Care for one, care for all

dvm360dvm360 June 2024
Volume 55
Issue 6

Jon Geller, DVM, DABVP, Emeritus, is working to help ensure pets from all walks of life can get the care they need while helping their owner along the way

Pet owners waiting to receive care for the pet at a Street Dog Coalition event (Image courtesy of Jon Geller, DVM, DABVP Emeritus)

Pet owners waiting to receive care for the pet at a Street Dog Coalition event (Image courtesy of Jon Geller, DVM, DABVP Emeritus)

Unlike many veterinary professionals, Jon Geller, DVM, DABVP, emeritus, from Fort Collins, Colorado, and founder of The Street Dog Coalition, did not want to pursue a veterinary career at an early age. He became a building contractor in his early 20s, but by his late 30s, he had realized that was not what he wanted to do in life. To Geller, that is the time in life when people have the chance at a second career, and he began to look into veterinary medicine.

"I loved everything about the idea of veterinary medicine: the compassion, the hands-on aspect of getting to work with so many kinds of animals, and the latitude that was in the profession. You can do so many things as a veterinarian, for example, that you can’t do as a physician,” Geller explained.

After graduating from Colorado State University College of Veterinary Medicine and Biomedical Sciences, in Fort Collins, Geller provided care for large animals and had plans to return to southern Colorado. He was working on mixed animal house and farm calls, but it was not working for him financially, he said. To earn extra money, Geller began working as a relief veterinarian at emergency hospitals, where he realized that was what he wanted to do with his degree. His love for emergency medicine eventually inspired him to open his own clinic. During his time in emergency medicine, he had noticed that although the clinic was providing excellent care, it came at a high price— and for some, the price was too high for them to afford the care their pet needed.

The reason I got into street medicine is that it’s in stark contrast to emergency medicine, where we have all the bells and whistles, we get paid quite well, and clients pay very high prices for our services. I felt the pain of so many clients who were facing economic euthanasia because they couldn’t afford treatment. Of course, we tried to work with them. I started a fund called the Ladybug Fund, which helped people pay for care and emergency hospitals. But then…a very specific thing happened,” Geller said.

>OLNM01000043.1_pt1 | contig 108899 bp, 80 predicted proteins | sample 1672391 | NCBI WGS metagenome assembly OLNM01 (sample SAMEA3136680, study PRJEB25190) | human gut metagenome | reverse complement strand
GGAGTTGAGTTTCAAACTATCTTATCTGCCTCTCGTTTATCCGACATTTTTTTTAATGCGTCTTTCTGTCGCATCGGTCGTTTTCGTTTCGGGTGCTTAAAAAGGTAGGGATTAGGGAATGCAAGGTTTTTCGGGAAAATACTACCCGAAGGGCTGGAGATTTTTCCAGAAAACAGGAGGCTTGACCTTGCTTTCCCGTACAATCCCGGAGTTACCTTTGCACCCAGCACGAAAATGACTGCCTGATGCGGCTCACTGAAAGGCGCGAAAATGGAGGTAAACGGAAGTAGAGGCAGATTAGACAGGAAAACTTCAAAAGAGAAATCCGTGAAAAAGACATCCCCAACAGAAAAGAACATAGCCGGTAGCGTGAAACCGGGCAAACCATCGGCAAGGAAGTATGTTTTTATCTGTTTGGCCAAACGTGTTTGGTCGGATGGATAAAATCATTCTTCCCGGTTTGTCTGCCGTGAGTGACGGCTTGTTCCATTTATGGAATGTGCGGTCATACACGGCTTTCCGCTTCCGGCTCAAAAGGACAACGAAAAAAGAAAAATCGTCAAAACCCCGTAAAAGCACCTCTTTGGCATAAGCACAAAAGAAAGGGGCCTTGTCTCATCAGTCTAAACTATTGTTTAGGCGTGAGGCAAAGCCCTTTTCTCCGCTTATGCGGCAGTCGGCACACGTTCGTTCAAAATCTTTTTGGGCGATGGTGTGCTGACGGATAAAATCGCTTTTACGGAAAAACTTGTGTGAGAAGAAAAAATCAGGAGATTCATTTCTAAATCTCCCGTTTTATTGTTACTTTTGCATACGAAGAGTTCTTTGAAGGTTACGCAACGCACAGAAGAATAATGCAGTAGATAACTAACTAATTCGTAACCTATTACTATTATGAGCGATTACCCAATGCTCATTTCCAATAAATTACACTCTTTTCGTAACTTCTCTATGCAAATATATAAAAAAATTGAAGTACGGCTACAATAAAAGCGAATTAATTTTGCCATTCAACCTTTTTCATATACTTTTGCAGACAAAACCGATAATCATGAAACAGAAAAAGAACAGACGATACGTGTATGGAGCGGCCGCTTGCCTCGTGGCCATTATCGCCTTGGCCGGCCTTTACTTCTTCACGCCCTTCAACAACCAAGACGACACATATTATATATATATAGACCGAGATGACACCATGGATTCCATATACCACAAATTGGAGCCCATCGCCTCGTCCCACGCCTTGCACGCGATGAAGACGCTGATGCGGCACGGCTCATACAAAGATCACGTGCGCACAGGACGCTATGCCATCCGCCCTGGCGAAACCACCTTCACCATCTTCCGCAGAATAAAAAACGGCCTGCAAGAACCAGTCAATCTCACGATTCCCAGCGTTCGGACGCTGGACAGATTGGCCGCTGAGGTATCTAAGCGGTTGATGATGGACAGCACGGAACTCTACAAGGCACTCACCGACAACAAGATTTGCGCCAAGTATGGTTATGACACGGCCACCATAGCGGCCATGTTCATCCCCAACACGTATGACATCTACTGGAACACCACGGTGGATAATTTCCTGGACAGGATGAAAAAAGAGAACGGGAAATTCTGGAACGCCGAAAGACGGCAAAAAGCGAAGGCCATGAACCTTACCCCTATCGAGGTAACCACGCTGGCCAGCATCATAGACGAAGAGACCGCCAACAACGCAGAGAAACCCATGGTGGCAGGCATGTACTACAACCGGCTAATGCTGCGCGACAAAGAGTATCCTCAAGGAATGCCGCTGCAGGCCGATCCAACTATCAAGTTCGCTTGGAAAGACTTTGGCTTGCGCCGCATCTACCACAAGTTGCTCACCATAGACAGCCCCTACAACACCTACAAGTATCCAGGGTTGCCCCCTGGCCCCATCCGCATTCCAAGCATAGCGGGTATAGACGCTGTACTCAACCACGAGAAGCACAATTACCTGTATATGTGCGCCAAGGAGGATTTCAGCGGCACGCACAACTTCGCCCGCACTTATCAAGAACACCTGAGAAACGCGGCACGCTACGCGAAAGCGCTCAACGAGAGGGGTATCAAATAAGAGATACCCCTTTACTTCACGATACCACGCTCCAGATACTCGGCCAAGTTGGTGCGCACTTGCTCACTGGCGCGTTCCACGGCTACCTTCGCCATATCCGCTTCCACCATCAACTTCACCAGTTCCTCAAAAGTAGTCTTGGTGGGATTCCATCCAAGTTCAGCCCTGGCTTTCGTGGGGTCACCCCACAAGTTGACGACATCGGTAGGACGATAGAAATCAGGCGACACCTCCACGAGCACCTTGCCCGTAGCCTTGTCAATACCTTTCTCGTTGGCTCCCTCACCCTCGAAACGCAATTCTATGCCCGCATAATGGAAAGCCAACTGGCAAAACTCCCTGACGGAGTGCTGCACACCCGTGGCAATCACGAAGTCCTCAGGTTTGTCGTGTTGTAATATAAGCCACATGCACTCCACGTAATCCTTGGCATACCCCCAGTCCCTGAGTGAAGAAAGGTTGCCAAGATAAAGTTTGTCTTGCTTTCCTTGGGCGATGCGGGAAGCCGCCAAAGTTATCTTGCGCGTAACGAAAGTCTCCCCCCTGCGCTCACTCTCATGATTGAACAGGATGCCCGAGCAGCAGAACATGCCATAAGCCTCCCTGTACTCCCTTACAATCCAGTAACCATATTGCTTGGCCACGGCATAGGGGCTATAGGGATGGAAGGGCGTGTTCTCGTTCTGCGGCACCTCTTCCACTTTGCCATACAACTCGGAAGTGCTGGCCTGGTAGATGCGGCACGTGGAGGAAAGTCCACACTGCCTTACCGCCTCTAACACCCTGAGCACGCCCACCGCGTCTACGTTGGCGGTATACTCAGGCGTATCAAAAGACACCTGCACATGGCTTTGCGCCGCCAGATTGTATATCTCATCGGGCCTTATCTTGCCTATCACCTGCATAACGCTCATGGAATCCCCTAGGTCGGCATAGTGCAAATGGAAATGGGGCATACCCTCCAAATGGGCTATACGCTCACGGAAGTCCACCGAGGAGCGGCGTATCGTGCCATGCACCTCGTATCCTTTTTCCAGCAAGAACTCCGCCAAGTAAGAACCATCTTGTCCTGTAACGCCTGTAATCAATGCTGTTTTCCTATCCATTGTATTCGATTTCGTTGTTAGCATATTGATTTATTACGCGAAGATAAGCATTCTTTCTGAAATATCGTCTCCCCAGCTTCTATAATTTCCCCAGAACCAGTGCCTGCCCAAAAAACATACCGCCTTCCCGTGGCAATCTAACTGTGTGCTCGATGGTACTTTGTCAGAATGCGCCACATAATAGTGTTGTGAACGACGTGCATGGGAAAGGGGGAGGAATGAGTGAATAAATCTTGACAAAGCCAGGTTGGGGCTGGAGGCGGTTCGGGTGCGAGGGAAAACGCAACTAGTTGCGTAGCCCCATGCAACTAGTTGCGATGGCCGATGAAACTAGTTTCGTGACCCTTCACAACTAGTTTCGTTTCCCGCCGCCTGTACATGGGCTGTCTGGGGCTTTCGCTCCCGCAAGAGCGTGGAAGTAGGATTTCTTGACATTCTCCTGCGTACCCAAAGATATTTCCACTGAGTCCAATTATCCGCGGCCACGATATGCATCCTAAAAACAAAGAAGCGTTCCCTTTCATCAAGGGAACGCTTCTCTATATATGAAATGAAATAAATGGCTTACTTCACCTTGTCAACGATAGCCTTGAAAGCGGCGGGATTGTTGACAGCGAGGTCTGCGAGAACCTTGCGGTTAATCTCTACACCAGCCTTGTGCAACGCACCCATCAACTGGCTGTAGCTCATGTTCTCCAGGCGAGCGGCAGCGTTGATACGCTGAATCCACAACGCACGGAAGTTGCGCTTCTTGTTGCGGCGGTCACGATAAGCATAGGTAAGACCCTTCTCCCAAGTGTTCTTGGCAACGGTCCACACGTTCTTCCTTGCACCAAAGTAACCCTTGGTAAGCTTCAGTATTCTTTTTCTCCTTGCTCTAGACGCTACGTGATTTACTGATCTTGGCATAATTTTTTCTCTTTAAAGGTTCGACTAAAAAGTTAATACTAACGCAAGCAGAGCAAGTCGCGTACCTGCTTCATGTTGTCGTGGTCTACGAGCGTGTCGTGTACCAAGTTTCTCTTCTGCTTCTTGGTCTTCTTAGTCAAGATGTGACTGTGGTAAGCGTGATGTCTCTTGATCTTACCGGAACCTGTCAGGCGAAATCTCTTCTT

In 2014, he was in Nashville, Tennessee, walking across a bridge, when he came across an unhoused man who was sitting with all his belongings and a pit bull. Geller locked eyes with the man and had a silent conversation, leading him to wonder whether he could find a way to help this man and his pet. A few months later, Geller founded The Street Dog Coalition.

Now, 10 years later, The Street Dog Coalition has expanded from its first team in Fort Collins to 61 teams across the United States. Each team offers street clinics in different scenarios in a wide variety of locations, such as near homeless and animal shelters, under bridges, in churches, and even in parking lots. Each clinic’s goal is to operate in a location where anyone who needs it can access to it. Geller explained that based on his studies, two-thirds of those experiencing homelessness stay in a shelter, leaving one-third of the population unsheltered— including people with pets because not many shelters allow animals other than service pets.

"Street medicine is providing care in a low-resource setting. We don’t bring x-ray machines, and we don’t bring laboratories with us. We use the tools that we have to use: our head, our senses, and then finally our heart because it’s all about taking care of both ends of the leash. The bigger challenge is on people’s end of the leash. And that’s where, we were surprised to realize, pet care is pretty straightforward, but people in that situation have so many challenges. And we can help them even if it’s just having a nice conversation with them. That’s the highlight of their day, but now we know we have resources…to help other people,” said Geller.

The Street Dog Coalition is also moving in a similar but new direction with its One Health Outreach. At its popup clinics, the organization will sometimes partner with human health providers to perform health screenings and dental exams. It also partners with social work teams, addiction and mental health counseling services, and more. For longer events, the coalition will provide food, clothing, haircuts, and other necessities. Geller said they will even invite bicycle repair workers to fix anyone’s bicycle to make sure they can get around easier, as most larger cities do not allow nonservice pets on public transport, making it hard for owners to get their pets access to care.

After being in “the trenches” for the past 20 years, Geller said, he knows what he likes best about the work he does with The Street Dog Coalition: Everything is free, which takes stress off the owners because they can get their pet the care they need. For the veterinarian volunteering their time, it’s an opportunity to give back and help their community.

"When you take money out of the equation of veterinary medicine, it is liberating. Veterinarians love it because [money] never comes up, and I enjoy hearing the stories of people I know nothing about and hearing the stories of their lives with their pets.… They’re so appreciative of what we can do, even if it’s really basic stuff. It might just be vaccines and some parasite protection,” Geller said.

Lastly, Geller teased that besides the Street Dog Coalition, he has other projects in the works to help even more people get much-needed care for their pets. He plans to discuss more about these projects on an upcoming episode of The Vet Blast Podcast.

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